, Volume 5, Issue 3, pp 360–370 | Cite as

Mercury and Selenium in Blood and Epidermis of Bottlenose Dolphins (Tursiops truncatus) from Sarasota Bay, FL: Interaction and Relevance to Life History and Hematologic Parameters

  • Victoria Woshner
  • Katrina Knott
  • Randall Wells
  • Carla Willetto
  • Rhonda Swor
  • Todd O’Hara
Original Contribution


Blood and epidermal biopsies from free-ranging Tursiops truncatus captured and released during either summer or winter health assessments in Sarasota Bay, FL, were evaluated for concentrations of mercury, selenium, stable isotopes (δ13C and δ15N), and blood glutathione peroxidase activity in conjunction with routine hematology and serum chemistry panels. Major objectives were to: 1) quantify and describe relationships among mercury, selenium, glutathione peroxidase, and stable isotopes of C and N in blood and epidermis; 2) elucidate major parameters that influence blood mercury and glutathione peroxidase activity; 3) relate measures of tissue mercury, selenium, and glutathione peroxidase to specific ecological, hematological, morphological, or life history parameters, including season, sex, age, and trophic level. Mercury in both tissues examined is almost exclusively methylmercury. Epidermal concentrations of mercury and selenium reflect their respective amounts in blood, albeit at several times blood concentrations of mercury. The strong association between blood mercury and serum selenium, in conjunction with a lack of significant correlation between blood mercury and glutathione peroxidase, implies that a substantial proportion of blood mercury is affiliated with another selenium-containing moiety or is related to recent dietary intakes (e.g., trophic level, intensive fish consumption). Circulating blood mercury may be described in terms of serum selenium concentration, along with interaction terms among serum selenium, blood δ15N, and age. Current selenium concentrations in Sarasota Bay dolphins appear adequate for maintenance of blood glutathione peroxidase activity. However, dolphins evidently are subject to seasonal exacerbation of oxidative stress, which might render them more vulnerable to toxic effects of mercury.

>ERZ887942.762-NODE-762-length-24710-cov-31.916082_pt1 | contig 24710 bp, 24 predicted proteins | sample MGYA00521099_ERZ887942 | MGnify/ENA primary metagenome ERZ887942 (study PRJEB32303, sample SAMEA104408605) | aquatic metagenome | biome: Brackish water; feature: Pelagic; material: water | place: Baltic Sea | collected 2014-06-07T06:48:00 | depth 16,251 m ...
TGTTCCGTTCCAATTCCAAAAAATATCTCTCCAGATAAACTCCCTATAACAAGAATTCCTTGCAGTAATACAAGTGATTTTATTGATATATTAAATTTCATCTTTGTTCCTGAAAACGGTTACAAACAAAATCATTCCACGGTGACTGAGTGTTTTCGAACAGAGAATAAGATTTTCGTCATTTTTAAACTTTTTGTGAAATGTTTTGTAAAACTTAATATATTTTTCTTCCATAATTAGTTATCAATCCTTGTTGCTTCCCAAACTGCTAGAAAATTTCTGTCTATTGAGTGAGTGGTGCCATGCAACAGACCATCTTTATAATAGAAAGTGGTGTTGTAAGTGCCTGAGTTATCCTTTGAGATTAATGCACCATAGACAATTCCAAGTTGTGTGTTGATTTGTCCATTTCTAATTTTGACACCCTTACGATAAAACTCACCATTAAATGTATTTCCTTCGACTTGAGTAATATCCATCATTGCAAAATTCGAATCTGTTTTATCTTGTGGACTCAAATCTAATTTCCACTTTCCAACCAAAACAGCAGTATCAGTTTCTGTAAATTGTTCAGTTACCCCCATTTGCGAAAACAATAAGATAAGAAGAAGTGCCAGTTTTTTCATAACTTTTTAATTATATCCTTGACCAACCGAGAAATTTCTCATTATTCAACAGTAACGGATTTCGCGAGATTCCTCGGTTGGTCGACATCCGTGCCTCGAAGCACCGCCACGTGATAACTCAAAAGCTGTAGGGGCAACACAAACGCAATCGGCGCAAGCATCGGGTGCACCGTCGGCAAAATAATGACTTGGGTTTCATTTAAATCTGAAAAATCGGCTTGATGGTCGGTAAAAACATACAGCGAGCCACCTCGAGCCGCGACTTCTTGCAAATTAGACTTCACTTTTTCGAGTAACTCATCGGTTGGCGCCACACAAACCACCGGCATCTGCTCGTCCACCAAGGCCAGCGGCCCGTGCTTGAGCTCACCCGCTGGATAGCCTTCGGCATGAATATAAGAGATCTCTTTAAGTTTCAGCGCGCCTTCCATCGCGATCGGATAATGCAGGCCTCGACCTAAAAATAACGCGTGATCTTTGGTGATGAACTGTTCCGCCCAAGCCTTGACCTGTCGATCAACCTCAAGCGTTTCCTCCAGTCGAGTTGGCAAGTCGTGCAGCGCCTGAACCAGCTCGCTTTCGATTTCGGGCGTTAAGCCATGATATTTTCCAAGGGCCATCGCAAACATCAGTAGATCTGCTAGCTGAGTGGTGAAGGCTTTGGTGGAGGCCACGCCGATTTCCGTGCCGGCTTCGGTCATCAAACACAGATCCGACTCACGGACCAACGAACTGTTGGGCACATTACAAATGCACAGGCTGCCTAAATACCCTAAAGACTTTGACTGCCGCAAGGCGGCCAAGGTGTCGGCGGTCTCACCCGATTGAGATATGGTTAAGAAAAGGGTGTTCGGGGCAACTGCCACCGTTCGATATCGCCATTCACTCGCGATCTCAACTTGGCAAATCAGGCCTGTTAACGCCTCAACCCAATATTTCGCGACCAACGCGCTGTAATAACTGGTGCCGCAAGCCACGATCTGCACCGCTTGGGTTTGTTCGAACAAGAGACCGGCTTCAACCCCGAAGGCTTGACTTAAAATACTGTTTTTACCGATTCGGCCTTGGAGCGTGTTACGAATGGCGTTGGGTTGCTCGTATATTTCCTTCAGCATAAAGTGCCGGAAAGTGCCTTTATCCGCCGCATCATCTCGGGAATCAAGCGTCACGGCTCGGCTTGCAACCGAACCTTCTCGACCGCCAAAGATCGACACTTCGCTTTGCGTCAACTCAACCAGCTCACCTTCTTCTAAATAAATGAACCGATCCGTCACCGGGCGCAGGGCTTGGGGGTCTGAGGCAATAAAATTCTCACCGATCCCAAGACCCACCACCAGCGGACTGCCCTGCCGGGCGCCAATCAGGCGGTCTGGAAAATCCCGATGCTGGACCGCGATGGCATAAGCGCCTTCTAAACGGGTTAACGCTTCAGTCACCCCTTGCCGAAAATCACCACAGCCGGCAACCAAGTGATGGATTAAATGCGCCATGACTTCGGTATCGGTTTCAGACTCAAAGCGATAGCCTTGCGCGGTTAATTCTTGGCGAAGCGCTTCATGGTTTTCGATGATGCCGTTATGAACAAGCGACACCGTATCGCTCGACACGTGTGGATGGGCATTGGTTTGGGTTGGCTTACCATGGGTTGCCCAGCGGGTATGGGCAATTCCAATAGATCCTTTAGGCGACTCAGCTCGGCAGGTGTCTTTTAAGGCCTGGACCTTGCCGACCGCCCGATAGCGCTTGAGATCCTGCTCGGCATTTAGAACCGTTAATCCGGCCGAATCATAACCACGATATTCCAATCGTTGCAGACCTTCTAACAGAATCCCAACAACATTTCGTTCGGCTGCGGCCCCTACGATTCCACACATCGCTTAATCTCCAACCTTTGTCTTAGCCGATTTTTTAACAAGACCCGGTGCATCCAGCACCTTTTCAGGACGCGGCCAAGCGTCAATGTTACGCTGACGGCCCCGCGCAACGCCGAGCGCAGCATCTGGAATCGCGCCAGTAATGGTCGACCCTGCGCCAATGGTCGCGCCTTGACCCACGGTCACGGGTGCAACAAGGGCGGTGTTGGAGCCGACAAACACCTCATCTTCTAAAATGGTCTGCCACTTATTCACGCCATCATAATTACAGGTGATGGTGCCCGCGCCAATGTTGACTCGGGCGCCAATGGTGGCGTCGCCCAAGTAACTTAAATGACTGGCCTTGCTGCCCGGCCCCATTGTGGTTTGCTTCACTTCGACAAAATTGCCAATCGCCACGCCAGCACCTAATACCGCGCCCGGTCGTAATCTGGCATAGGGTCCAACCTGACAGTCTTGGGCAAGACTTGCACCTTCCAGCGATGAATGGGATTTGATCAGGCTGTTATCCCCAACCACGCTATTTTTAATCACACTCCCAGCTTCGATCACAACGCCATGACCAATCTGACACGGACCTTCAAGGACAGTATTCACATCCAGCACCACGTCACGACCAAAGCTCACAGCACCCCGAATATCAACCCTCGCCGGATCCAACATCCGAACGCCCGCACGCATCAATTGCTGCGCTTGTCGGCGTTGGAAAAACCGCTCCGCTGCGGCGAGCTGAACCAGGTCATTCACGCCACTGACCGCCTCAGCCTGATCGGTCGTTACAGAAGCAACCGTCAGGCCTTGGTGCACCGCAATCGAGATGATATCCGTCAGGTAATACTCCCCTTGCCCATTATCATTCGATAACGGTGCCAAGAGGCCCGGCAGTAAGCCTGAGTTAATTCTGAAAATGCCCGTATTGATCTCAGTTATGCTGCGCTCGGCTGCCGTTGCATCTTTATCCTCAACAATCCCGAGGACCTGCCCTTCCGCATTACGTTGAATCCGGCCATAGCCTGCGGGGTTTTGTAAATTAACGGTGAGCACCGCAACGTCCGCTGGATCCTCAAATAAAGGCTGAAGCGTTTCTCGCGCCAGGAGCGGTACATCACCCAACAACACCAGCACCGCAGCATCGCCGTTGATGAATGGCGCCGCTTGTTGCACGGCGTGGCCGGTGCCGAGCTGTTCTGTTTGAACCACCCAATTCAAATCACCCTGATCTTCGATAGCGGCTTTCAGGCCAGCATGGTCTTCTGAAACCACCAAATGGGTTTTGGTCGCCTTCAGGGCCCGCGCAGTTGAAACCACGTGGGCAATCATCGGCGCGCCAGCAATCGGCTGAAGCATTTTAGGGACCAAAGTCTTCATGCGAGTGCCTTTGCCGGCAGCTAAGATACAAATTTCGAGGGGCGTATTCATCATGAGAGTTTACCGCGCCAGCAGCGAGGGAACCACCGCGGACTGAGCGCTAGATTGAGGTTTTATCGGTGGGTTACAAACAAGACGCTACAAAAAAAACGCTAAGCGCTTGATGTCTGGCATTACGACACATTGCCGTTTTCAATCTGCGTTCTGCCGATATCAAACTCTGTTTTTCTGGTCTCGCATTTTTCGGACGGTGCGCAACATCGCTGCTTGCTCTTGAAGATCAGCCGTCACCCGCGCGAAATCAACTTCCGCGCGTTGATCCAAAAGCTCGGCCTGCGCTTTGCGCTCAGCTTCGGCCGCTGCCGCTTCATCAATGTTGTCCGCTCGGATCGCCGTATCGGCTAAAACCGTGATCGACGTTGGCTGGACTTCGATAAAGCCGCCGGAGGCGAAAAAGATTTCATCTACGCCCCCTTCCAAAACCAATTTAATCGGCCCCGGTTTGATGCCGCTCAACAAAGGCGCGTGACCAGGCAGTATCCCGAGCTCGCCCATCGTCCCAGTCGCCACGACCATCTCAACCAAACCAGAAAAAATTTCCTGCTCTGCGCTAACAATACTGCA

bottlenose dolphin hematology glutathione peroxidase mercury selenium stable isotopes 



The authors extend sincere gratitude to the staff of the Sarasota Dolphin Research Program based at Mote Marine Laboratory, especially to Brian Balmer and Suzanne Hofmann for help with sample collection and logistics, and to Howard Rhinehart, who helped to initiate this study through his recognition of the importance of selenium in odontocete health. We also thank Ailsa Hall for statistical advice and Nikki Greer for analytical assistance, as well as Debra Miller and Mike Castellini for manuscript review. Special thanks go to the National Oceanic and Atmospheric Administration for support through the Chicago Zoological Society and Dolphin Quest, and to Dr. Teri Rowles of the NOAA Marine Mammal Health and Stranding Response Program. This publication (O’Hara, Knott, Swor) was made possible in part by Grant Number 5P20RR016466 from the National Center for Research Resources (NCRR), a component of the National Institutes of Health (NIH). Its contents are solely the responsibility of the authors and do not necessarily represent the official views of NCRR or NIH.

Supplementary material

10393_2008_164_MOESM1_ESM.doc (134 kb)
(DOC 134 kb)


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Copyright information

© International Association for Ecology and Health 2008

Authors and Affiliations

  • Victoria Woshner
    • 1
  • Katrina Knott
    • 2
  • Randall Wells
    • 3
  • Carla Willetto
    • 4
  • Rhonda Swor
    • 2
  • Todd O’Hara
    • 2
  1. 1.HillsboroughUSA
  2. 2.Wildlife Toxicology Laboratory, Institute of Arctic Biology, University of Alaska FairbanksFairbanksUSA
  3. 3.Chicago Zoological Society, c/o Mote Marine LaboratorySarasotaUSA
  4. 4.VETSFairbanksUSA

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